Wildlife photographers Lawrie Brailey and Alannah Hawker are currently showing their exhibition ‘A Wild Life,’ in the Riverside Gallery. Running until the 31st August, ‘A Wild Life’ showcases some of Britain’s favourite creatures, as Lawrie and Alannah prove that good wildlife photography doesn’t just have to be of exotic animals from the plains of Africa or South American jungles but can be captured far closer to home and be just as beautiful. We caught up with the talented photographers to gain an insight into their working practice and proudest achievements so far.
What are you working on at the moment?
Lawrie Brailey: Currently, I am working on a series of urban red fox images. I have always had a soft spot for foxes and it fascinates me how close their lives intertwine with ours without many people even knowing that they’re there.
Alannah Hawker: I’m always working on different ideas, but my work can often be dictated by what I see at the time, as wildlife is very unpredictable! I am currently trying to find a good spot for owls, but am not having much luck unfortunately. I have also just started a series based around the birds at my local lake. People see them all the time and don’t pay much attention to them, but I’m hoping to use my photos to show them in a slightly different light.
What medium do you use in your practice and why?
LB: I use a Nikon D4 with a variety of lenses ranging from 16mm to 300mm. Other equipment depends on the shot I am trying to take.
AH: I use a Canon 7D Mk.II and a variety of lenses. My most used lens is a Canon 100-400 Mk.II. I really like using this lens as it gives me a lot of versatility to ensure I’m ready for whatever the animals decide to do! I’ve also been recently making use of a wide-angle lens. This gives a great new perspective and allows me to include much more of the environment within my shot.
What motivates you to make work, who do you believe has influenced your career and inspired you to start?
LB: In the world of wildlife photography, most people immediately think of the ‘sexy species’ (big cats, bears, wolves etc). The UK is rarely considered a great location for wildlife photography, but it has so much to offer and I love trying to uncover some of this amazing nature. There are several other photographers trying to do the same and their work is of great inspiration to me. People like Richard Peters in the UK and Bence Máté and Nick Brandt in the rest of the world always have me collecting my jaw from the ground.
AH: I think the natural world in general inspires me a lot. Seeing the beauty of our great British wildlife, which is often underappreciated, really makes me want to go out and watch and photograph it all. I get a lot of inspiration from photos I see around the Internet too, often by unknown photographers.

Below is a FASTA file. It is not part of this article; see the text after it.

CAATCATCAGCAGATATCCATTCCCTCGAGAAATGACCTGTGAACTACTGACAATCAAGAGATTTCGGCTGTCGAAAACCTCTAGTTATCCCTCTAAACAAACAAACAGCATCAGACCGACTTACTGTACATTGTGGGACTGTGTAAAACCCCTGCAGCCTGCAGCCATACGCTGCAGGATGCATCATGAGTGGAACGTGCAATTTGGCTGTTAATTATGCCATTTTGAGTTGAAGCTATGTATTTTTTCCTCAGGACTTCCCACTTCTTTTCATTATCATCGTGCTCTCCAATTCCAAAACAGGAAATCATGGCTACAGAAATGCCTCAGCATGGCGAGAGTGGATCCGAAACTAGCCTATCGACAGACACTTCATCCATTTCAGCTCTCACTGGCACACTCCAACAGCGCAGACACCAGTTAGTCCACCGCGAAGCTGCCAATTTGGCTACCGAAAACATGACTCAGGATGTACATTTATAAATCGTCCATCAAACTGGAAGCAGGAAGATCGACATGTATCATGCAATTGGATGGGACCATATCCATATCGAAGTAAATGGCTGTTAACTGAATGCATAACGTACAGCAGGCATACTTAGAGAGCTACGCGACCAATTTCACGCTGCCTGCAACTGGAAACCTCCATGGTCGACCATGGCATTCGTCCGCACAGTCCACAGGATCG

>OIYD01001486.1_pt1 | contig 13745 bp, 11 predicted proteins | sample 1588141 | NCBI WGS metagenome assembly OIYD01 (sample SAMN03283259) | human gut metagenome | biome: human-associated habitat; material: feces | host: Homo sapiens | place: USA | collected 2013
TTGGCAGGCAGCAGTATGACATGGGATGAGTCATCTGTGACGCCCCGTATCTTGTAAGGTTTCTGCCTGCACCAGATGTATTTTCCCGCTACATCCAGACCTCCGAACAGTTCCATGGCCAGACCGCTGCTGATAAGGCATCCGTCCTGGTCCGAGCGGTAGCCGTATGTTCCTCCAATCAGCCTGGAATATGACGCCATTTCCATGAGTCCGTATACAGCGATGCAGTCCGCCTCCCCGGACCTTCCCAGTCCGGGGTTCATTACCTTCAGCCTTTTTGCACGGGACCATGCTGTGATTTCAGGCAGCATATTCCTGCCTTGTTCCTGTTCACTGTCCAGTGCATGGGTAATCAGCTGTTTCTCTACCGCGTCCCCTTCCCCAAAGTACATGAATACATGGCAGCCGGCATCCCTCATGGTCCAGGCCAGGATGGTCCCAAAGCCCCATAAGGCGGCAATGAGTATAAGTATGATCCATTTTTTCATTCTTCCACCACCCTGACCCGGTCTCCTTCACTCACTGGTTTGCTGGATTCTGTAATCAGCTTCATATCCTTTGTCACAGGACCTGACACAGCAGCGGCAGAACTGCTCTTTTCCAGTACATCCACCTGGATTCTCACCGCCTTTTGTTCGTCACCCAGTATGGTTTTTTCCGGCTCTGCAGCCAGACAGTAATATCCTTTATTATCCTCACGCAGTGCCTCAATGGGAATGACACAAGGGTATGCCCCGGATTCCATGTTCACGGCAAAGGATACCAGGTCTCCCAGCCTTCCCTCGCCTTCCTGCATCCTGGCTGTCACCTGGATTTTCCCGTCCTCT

If you could name one, what is your favourite piece of work you have created, and why?
LB: The photo that I am most pleased with would probably be ‘Deer Train’, my shot of a stag bellowing during the rut. The clouds of breath last for less than a second and it took several attempts to catch three in a row!
AH: I think my favourite piece of work is a photo named ‘Division’. The image is of a fox looking directly down the camera, but half of the fox is in shadow. This effect is something I achieved in camera and works by using the natural light available. I’d had the picture in mind for a while but, because it uses natural light, it had to be in a certain position and intensity for the image to work. Then, of course, the fox had to be sat in the right piece of light facing the right way, which is very difficult; they never usually go where you want them too! I’m really happy that all the pieces came together, it took weeks of trying, but definitely worth it!
If you can name one, what is your proudest achievement?
LB: After being lucky enough to win a wildlife photographic competition several years ago, I was lucky enough to win a trip to Finland to find and photograph Brown bears in the wild. It was an amazing trip and I was able to photograph bears, eagles and wolverines in their natural habitat – something I have always longed to do.
AH: The achievement I am most proud of is when BBC Springwatch invited me onto their show to speak live about my wildlife photography. It was a very scary moment appearing live on TV, but an amazing thing to be invited onto such a big show!
What is the most indispensable item in your studio?
LB:Though it might seem obvious, I would have to say the camera! Other than that, my recent purchase of a 135mm f/1.8 lens has enabled me to explore much more of the world under the cover of darkness.
AH: Quite an easy question for me, I can’t live without my right-angled viewfinder. It’s a very clever little device that I can attach to my camera so that I can shoot very low down photos without having to get into awkward positions to be able to see through the camera. It makes it a lot easier to see what I’m taking picture of, which always helps!
Where is your favourite place to see art?
LB: Although the annual Wildlife Photographer of the Year exhibition always makes my jaw drop, I am also amazed by the world of many lesser-known photographers whose work sadly doesn’t not see similar exposure. There are so many incredibly talented photographers in the UK who do not get the exposure their work deserves and I always love finding a new artist to follow.
AH: I like art wherever it is; I see lots of art at fairs and things and always really enjoy seeing what people do. However, my favourite place is when the Mall Galleries in London show the ‘British Wildlife Photography Awards’. The photos here are a great inspiration for me and really push me to go out and try new things with my work.
Riverside Café Gallery, Farnham Maltings
03 August– 31 August 2018 (free exhibition during Café opening hours)